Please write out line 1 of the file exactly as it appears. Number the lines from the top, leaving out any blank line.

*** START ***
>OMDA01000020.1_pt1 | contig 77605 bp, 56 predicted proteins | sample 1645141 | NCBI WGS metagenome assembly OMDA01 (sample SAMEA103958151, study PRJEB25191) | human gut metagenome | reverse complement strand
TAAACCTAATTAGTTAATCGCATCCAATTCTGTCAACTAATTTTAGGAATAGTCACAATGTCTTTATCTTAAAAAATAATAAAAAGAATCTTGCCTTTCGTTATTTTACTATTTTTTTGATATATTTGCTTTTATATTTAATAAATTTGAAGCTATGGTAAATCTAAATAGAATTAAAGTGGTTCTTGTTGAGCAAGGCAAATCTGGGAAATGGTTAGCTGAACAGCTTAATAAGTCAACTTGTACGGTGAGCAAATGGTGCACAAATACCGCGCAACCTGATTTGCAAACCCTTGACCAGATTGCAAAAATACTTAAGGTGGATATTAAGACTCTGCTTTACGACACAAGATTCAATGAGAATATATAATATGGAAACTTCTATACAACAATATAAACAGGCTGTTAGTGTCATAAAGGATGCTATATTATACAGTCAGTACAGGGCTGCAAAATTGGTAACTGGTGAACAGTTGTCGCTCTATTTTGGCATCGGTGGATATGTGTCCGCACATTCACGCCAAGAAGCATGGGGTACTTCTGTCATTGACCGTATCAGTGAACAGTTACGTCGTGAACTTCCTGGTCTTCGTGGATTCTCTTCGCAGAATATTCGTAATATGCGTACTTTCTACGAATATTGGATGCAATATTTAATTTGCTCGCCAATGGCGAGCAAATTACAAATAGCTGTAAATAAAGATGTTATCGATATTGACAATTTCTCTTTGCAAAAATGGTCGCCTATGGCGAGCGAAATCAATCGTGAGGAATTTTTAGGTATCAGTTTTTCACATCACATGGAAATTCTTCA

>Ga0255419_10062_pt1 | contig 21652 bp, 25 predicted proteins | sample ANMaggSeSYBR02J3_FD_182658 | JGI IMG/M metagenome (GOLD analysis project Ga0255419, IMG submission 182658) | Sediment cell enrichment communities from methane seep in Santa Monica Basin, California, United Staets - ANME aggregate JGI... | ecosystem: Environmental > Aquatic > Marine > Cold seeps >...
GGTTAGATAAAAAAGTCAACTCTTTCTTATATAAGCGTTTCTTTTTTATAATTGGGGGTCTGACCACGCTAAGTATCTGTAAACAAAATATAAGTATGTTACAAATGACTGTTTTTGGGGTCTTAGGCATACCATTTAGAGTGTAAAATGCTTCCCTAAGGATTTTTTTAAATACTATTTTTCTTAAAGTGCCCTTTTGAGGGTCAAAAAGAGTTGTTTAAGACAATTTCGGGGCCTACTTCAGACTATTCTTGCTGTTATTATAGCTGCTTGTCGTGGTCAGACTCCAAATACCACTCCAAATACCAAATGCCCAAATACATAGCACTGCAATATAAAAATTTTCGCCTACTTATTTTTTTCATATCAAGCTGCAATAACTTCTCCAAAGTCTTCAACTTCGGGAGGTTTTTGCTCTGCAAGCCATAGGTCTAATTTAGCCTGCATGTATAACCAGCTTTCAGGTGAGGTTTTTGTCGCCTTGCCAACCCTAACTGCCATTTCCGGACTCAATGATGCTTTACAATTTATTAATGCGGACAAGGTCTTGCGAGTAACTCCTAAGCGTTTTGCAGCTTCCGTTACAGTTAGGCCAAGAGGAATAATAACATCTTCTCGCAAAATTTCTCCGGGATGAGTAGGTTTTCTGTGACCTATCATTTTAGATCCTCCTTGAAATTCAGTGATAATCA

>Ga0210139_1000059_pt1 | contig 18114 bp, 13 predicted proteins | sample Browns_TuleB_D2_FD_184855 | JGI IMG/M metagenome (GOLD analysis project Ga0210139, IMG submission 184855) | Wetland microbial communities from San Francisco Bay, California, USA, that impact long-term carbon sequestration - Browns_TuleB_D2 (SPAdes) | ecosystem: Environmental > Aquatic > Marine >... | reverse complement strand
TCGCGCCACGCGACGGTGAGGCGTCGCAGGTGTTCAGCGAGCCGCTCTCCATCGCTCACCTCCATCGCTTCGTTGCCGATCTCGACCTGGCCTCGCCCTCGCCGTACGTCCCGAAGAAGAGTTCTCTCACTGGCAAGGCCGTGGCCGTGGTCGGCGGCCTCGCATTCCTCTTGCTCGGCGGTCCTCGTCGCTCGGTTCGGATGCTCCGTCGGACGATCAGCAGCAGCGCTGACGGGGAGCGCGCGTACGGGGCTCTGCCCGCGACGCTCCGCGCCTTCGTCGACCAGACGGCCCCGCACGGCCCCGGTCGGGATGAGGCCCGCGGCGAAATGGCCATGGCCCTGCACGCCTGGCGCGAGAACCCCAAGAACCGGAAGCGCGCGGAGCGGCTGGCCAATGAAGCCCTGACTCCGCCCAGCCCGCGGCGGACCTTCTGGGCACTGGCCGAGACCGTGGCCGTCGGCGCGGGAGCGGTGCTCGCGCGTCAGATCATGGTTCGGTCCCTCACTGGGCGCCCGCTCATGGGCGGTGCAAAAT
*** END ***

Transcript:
>OMDA01000020.1_pt1 | contig 77605 bp, 56 predicted proteins | sample 1645141 | NCBI WGS metagenome assembly OMDA01 (sample SAMEA103958151, study PRJEB25191) | human gut metagenome | reverse complement strand